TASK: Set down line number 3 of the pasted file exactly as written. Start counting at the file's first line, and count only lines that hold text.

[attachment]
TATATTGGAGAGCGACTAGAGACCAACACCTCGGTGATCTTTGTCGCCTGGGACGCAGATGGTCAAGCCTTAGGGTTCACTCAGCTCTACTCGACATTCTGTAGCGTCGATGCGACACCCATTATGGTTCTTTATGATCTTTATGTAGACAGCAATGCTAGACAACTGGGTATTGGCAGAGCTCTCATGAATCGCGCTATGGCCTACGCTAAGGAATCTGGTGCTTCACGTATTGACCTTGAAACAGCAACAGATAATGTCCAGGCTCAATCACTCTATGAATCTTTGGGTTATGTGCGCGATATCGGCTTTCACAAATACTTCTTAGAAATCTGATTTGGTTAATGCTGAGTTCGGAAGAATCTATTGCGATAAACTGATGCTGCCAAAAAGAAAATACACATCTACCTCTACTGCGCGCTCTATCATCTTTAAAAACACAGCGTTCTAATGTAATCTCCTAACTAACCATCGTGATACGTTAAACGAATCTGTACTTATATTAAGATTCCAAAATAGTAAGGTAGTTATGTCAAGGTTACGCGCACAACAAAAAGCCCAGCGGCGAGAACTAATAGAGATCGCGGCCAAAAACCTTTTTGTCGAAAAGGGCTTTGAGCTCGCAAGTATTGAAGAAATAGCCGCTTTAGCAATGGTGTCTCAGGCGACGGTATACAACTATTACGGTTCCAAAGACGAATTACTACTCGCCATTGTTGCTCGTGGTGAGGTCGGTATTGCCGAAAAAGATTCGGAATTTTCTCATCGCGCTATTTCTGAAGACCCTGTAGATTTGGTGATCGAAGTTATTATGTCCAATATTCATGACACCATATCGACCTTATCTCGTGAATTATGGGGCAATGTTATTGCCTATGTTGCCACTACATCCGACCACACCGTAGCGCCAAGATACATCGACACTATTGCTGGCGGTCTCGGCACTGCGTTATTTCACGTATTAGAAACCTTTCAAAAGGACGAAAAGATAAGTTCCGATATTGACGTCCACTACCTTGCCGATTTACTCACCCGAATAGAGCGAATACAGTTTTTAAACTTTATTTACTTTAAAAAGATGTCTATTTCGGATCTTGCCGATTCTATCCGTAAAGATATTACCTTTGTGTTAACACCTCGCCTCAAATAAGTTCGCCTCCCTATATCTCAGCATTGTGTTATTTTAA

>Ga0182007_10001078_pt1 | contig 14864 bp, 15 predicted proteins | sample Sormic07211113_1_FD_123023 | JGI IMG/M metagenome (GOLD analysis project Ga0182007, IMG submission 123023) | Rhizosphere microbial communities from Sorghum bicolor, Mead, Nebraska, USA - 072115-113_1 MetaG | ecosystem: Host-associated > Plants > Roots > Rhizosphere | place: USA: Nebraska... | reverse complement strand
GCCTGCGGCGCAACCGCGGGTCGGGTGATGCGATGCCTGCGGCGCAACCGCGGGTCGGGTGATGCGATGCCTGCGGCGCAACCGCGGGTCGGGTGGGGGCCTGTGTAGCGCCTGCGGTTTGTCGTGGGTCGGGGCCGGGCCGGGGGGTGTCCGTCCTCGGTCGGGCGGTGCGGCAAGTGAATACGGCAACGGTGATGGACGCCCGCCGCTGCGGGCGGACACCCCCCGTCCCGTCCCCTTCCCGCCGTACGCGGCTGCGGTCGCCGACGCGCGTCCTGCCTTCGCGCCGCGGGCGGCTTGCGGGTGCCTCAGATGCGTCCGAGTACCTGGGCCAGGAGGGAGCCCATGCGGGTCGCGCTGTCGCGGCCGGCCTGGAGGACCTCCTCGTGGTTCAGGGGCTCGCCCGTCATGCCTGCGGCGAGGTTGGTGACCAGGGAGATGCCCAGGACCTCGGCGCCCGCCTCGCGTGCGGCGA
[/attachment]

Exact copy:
GCCTGCGGCGCAACCGCGGGTCGGGTGATGCGATGCCTGCGGCGCAACCGCGGGTCGGGTGATGCGATGCCTGCGGCGCAACCGCGGGTCGGGTGGGGGCCTGTGTAGCGCCTGCGGTTTGTCGTGGGTCGGGGCCGGGCCGGGGGGTGTCCGTCCTCGGTCGGGCGGTGCGGCAAGTGAATACGGCAACGGTGATGGACGCCCGCCGCTGCGGGCGGACACCCCCCGTCCCGTCCCCTTCCCGCCGTACGCGGCTGCGGTCGCCGACGCGCGTCCTGCCTTCGCGCCGCGGGCGGCTTGCGGGTGCCTCAGATGCGTCCGAGTACCTGGGCCAGGAGGGAGCCCATGCGGGTCGCGCTGTCGCGGCCGGCCTGGAGGACCTCCTCGTGGTTCAGGGGCTCGCCCGTCATGCCTGCGGCGAGGTTGGTGACCAGGGAGATGCCCAGGACCTCGGCGCCCGCCTCGCGTGCGGCGA